McKeith, IG. Consensus guidelines for the clinical and pathologic diagnosis of dementia with Lewy bodies (DLB): report of the Consortium on DLB International Workshop. J Alzheimers Dis 9(3 Suppl): 417-423
Wolfson Research Centre, Institute for Ageing and Health, Newcastle General Hospital, Newcastle upon Tyne, NE4 6BE, UK. Journal of Alzheimer's disease: JAD
(Impact Factor: 4.15).
02/2006; 9(3 Suppl):417-23.
Dementia with Lewy bodies (DLB) was considered to be an uncommon cause of dementia until improved neuropathological staining methods for ubiquitin were developed in the late 1980's. Subsequent recognition that 10-15% of dementia cases in older people were associated with Lewy body pathology led to the publication in 1996 of Consensus clinical and pathological diagnostic criteria for the disorder. These have greatly raised global awareness of DLB and helped to generate a body of knowledge which informs modern clinical management of this pharmacologically sensitive group of patients. They have also enabled important issues surrounding the relationships of DLB with Alzheimer's disease and Parkinson's disease to be addressed and partially resolved. A recent re-evaluation of the Consensus criteria has confirmed many aspects of the original recommendations, supplementing these with suggestions for improved pathological characterisation, clinical detection and management. Virtu-ally unrecognised 20 years ago, DLB could within this decade be one of the best characterised and potentially treatable neurodegenerative disorders of late life.
Available from: Luiza Jadwiga Chwiszczuk
- "AD was diagnosed according to the criteria of the National Institute of Neurological and Communicative Disorders and Stroke/Alzheimer's Disease and Related Disorders Association. DLB was diagnosed according to the revised consensus cri- teria. For further information, see the publication by Aarsland et al.. "
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ABSTRACT: Anxiety in dementia is common but not well studied. We studied the associations of anxiety longitudinally in Alzheimer’s disease (AD) and dementia with Lewy bodies (DLB).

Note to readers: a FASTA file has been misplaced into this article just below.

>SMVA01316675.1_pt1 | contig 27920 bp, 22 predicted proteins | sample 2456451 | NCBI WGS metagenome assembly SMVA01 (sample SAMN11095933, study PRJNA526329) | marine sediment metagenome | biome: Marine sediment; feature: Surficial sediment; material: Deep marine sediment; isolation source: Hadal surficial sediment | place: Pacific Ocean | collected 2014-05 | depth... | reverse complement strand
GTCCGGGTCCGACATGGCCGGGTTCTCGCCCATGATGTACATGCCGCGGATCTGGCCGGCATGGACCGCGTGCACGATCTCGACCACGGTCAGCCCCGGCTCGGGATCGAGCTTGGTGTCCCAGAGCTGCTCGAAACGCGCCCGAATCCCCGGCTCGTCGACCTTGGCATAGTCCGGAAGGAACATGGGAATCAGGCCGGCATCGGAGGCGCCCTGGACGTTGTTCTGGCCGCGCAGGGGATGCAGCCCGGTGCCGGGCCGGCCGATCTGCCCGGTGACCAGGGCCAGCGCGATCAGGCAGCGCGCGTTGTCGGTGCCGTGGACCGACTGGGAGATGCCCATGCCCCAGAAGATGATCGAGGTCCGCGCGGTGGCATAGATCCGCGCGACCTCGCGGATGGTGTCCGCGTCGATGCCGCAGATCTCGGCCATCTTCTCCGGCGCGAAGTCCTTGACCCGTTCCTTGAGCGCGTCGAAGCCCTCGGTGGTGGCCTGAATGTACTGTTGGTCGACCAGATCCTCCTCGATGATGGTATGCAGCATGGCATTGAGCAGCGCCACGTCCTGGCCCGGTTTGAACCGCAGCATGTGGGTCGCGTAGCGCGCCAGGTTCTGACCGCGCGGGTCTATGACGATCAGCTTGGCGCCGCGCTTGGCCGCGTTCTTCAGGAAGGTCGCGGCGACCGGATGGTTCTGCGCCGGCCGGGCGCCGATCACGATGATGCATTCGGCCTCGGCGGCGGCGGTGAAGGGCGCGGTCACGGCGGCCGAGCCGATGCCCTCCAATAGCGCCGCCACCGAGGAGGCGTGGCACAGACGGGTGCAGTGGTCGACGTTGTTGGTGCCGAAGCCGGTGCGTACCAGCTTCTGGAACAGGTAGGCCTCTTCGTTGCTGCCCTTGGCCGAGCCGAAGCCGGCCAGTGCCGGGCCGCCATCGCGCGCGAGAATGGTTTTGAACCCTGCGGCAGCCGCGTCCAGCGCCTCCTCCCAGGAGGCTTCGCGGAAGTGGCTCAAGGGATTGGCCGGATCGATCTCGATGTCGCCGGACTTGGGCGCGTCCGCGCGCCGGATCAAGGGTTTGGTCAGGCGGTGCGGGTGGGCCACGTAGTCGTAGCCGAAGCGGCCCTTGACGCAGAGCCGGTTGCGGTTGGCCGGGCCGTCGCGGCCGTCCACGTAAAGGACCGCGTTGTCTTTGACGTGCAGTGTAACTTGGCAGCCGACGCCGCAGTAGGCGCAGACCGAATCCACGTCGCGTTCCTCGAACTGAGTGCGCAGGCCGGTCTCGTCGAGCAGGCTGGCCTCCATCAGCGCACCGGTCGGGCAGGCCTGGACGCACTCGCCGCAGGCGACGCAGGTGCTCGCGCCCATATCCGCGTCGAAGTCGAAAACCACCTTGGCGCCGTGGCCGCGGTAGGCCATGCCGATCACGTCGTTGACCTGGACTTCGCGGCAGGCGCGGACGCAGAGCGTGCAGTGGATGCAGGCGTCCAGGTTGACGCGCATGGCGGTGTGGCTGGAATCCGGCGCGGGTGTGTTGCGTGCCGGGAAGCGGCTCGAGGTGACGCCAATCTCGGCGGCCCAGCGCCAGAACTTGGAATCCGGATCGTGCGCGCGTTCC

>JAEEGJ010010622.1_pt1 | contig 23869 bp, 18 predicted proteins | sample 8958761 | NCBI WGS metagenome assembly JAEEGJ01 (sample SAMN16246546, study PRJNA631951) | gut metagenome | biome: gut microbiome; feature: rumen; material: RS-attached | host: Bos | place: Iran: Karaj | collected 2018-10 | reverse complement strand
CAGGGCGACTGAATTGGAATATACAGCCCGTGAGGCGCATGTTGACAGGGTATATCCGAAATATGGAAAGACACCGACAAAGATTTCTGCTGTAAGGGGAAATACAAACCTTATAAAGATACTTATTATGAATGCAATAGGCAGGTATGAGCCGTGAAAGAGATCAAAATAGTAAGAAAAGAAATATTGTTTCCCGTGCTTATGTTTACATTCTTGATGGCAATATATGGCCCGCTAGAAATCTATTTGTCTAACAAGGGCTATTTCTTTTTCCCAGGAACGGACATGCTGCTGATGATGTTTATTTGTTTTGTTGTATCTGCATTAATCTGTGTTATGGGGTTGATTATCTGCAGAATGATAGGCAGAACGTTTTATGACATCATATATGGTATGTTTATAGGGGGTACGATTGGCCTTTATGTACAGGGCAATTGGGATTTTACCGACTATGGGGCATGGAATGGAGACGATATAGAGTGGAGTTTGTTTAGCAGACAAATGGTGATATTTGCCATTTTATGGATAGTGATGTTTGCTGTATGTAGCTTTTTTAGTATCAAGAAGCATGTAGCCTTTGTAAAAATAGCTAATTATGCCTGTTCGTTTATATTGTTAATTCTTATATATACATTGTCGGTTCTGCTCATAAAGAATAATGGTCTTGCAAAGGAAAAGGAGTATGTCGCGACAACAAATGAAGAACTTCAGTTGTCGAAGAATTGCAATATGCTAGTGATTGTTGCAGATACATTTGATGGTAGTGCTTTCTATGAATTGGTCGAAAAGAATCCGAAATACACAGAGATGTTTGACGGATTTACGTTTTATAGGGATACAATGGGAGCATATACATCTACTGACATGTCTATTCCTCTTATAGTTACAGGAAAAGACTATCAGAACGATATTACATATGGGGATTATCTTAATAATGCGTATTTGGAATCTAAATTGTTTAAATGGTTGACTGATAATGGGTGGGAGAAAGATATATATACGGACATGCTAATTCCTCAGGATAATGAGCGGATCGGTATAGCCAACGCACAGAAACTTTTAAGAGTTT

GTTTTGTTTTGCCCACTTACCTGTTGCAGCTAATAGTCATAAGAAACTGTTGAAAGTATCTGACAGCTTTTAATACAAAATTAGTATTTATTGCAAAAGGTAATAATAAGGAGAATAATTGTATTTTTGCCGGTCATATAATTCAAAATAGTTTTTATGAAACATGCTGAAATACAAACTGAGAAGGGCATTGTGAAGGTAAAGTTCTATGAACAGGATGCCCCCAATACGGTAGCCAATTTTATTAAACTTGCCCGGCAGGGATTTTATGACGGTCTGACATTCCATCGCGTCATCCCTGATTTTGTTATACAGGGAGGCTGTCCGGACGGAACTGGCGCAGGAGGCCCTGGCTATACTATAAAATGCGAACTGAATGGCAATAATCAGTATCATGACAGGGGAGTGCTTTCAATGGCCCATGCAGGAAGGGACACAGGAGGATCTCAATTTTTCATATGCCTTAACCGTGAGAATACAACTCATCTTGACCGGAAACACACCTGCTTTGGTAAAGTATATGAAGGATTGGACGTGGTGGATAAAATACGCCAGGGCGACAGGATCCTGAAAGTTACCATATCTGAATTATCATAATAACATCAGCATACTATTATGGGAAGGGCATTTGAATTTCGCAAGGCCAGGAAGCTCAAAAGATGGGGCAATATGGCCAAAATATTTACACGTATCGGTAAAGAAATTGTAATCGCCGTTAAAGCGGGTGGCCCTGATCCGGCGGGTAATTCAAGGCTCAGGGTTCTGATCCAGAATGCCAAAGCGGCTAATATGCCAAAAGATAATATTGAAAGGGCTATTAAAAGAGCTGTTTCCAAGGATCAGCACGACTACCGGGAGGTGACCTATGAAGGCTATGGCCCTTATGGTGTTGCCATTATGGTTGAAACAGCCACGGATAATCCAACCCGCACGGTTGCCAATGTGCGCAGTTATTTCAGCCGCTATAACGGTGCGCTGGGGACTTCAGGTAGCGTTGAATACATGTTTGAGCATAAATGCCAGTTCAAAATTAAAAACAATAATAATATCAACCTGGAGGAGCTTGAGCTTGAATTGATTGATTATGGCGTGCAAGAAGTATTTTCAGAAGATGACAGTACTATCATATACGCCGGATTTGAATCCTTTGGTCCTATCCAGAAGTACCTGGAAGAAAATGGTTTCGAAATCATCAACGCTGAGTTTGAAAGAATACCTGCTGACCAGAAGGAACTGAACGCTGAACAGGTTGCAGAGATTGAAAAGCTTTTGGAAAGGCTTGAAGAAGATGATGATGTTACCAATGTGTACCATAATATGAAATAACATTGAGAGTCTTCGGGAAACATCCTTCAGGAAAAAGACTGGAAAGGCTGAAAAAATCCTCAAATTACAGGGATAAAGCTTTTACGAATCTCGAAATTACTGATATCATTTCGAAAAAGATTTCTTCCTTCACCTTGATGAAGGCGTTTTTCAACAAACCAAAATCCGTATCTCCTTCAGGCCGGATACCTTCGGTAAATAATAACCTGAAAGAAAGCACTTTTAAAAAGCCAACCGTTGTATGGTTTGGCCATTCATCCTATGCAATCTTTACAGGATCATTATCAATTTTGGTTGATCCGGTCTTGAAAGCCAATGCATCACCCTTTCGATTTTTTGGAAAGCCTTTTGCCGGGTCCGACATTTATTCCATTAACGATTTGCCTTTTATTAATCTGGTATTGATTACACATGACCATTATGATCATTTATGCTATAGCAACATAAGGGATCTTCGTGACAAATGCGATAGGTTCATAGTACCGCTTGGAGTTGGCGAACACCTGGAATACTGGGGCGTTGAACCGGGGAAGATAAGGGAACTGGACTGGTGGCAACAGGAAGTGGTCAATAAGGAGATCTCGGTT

In total, 194 patients with a first-time diagnosis of dementia were included (n = 122 patients with AD, n = 72 patients with DLB). Caregivers rated the patients’ anxiety using the Neuropsychiatric Inventory, and self-reported anxiety was assessed with the anxiety and tension items on the Montgomery–Åsberg Depression Rating Scale. The Mini Mental State Examination was used to assess cognitive outcome, and the Clinical Dementia Rating (CDR)-Global and CDR boxes were used for dementia severity. Linear mixed effects models were used for longitudinal analysis.
Neither in the total sample nor in AD or DLB was caregiver-rated anxiety significantly associated with cognitive decline or dementia severity over a 4-year period. However, in patients with DLB, self-reported anxiety was associated with a slower cognitive decline than in patients with AD. No support was found for patients with DLB with clinical anxiety having a faster decline than patients with DLB without clinical anxiety. Over the course of 4 years, the level of anxiety declined in DLB and increased in AD.
Anxiety does not seem to be an important factor for the rate of cognitive decline or dementia severity over time in patients with a first-time diagnosis of dementia. Further research into anxiety in dementia is needed.
Available from: Greg J Elder